In 1921, Germany destroyed its currency. In 1925, France, Belgium and others did the same thing. What was going on at that time prior to World War I in 1914? For a long time before that, the world had been on what’s called the classical gold standard. If you had a balance of payments, your deficit, you paid for it in gold.
If you had a balance of payment surplus, you acquired gold. Gold was the regulator of expansion or contraction of individual economies. You had to be productive, pursue your comparative advantage and have a good business environment to actually get some gold in the system — or at least avoid losing the gold you had. It was a very stable system that promoted enormous growth and low inflation.
That system was torn up in 1914 because countries needed to print money to fight World War I. When World War I was over and the world entered the early 1920s, countries wanted to go back to the gold standard but they didn’t quite know how to do it. There was a conference in Genoa, Italy, in 1922 where the problem was discussed.
The world started out before World War I with the parity. There was a certain amount of gold and a certain amount of paper money backed by gold. Then, the paper money supply was doubled. That left only two choices if countries wanted to go back to a gold standard.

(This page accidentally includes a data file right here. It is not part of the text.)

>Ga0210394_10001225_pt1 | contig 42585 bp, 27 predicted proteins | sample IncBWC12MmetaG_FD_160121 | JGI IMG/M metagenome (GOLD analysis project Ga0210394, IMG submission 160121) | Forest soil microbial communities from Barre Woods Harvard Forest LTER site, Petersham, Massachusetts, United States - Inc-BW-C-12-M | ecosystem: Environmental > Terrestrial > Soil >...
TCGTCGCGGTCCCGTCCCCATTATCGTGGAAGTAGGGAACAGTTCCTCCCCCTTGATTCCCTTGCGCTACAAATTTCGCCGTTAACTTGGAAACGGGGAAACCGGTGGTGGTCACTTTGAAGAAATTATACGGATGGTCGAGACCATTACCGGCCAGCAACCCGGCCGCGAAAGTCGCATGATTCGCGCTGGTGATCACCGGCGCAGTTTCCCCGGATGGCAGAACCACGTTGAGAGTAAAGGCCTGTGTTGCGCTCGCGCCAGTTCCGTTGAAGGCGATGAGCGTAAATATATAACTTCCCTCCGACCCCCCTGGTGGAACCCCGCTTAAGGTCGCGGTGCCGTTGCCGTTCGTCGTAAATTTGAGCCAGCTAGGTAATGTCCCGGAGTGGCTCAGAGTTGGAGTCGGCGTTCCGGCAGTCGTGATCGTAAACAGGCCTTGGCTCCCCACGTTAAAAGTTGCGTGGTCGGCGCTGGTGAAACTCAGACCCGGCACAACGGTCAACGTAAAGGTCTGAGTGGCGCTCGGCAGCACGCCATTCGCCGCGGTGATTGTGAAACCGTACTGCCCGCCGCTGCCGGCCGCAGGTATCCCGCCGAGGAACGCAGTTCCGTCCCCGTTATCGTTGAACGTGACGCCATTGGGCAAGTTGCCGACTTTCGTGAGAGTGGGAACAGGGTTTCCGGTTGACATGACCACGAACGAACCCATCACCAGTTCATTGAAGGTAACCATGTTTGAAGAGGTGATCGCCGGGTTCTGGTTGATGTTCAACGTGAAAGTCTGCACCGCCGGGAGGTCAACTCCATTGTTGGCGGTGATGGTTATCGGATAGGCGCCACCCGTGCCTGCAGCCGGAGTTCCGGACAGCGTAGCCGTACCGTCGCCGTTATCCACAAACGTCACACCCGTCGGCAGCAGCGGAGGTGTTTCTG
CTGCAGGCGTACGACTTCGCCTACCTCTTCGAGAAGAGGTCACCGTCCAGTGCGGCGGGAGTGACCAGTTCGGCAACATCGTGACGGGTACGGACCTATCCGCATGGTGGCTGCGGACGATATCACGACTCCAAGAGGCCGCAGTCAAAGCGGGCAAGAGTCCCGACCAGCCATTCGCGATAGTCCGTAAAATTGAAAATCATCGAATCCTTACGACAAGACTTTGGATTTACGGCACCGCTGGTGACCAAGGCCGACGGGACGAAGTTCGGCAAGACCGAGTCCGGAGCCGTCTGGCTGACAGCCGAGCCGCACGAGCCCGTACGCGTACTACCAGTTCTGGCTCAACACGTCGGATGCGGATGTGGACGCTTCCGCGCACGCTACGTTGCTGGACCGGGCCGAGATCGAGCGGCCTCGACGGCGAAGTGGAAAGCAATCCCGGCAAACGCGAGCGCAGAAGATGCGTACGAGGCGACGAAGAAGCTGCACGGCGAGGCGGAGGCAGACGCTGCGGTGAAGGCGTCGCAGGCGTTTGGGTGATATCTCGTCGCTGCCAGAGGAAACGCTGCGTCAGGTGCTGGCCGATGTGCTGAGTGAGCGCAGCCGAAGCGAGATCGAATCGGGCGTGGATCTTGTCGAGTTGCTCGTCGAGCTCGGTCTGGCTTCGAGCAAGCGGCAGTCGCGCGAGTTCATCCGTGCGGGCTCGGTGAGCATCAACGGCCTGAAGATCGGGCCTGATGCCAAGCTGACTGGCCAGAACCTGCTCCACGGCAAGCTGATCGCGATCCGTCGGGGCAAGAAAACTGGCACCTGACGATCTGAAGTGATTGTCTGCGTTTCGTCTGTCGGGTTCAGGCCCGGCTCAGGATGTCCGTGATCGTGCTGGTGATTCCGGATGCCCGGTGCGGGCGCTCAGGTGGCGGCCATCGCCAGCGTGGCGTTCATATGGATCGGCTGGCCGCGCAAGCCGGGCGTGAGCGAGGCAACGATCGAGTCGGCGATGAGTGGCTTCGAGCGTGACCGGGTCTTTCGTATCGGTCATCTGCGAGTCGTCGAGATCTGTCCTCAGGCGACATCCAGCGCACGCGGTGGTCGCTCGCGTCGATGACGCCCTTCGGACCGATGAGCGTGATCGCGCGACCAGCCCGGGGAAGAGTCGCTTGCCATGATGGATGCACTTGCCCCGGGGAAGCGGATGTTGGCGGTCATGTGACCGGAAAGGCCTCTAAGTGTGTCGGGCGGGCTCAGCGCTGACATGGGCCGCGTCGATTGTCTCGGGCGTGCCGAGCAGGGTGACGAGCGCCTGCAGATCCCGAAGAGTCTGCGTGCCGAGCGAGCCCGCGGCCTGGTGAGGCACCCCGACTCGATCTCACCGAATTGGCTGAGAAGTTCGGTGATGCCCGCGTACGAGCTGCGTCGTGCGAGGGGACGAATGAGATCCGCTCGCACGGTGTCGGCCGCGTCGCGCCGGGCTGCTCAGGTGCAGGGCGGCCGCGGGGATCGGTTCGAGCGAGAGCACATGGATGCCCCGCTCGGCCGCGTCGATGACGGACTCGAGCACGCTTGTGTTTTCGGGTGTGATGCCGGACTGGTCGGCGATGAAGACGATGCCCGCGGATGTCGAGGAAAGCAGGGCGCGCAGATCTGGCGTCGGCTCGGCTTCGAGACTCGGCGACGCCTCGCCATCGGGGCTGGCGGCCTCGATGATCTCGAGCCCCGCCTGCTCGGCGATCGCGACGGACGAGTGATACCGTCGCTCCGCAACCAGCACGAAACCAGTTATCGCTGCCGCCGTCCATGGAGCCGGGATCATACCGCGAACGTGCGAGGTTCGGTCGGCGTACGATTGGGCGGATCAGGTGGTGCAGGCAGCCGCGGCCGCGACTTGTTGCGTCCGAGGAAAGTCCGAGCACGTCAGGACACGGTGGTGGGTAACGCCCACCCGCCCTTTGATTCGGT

They could’ve doubled the price of gold — basically cut the value of their currency in half — or they could’ve cut the money supply in half. They could’ve done either one but they had to get to the parity either at the new level or the old level. The French said, “This is easy. We’re going to cut the value of the currency in half.” They did that.
If you saw the Woody Allen movie Midnight in Paris, it shows U.S. expatriates living a very high lifestyle in France in the mid-1920s. That was true because of the hyperinflation of France. It wasn’t as bad as the Weimar hyperinflation in Germany, but it was pretty bad. If you had a modest amount of dollars, you could go to France and live like a king.
The U.K. had the same decision to make but they made it differently than France did. There, instead of doubling the price of gold, they cut their money supply in half. They went back to the pre-World War I parity.
That was a decision made by Winston Churchill, who was chancellor of Exchequer at that time. It was extremely deflationary. The point is when you’ve doubled the money supply, you might not like it but you did it and you have to own up to that and recognize that you’ve trashed your currency. Churchill felt duty-bound to live up to the old value.
He cut the money supply in half and that threw the U.K. into a depression three years ahead of the rest of the world. While the rest of the world ran into the depression in 1929, in the U.K. it started in 1926.
I mention that story because to go back to gold at a much higher price measured in sterling would have been the right way to do it. Choosing the wrong price was a contributor to the Great Depression.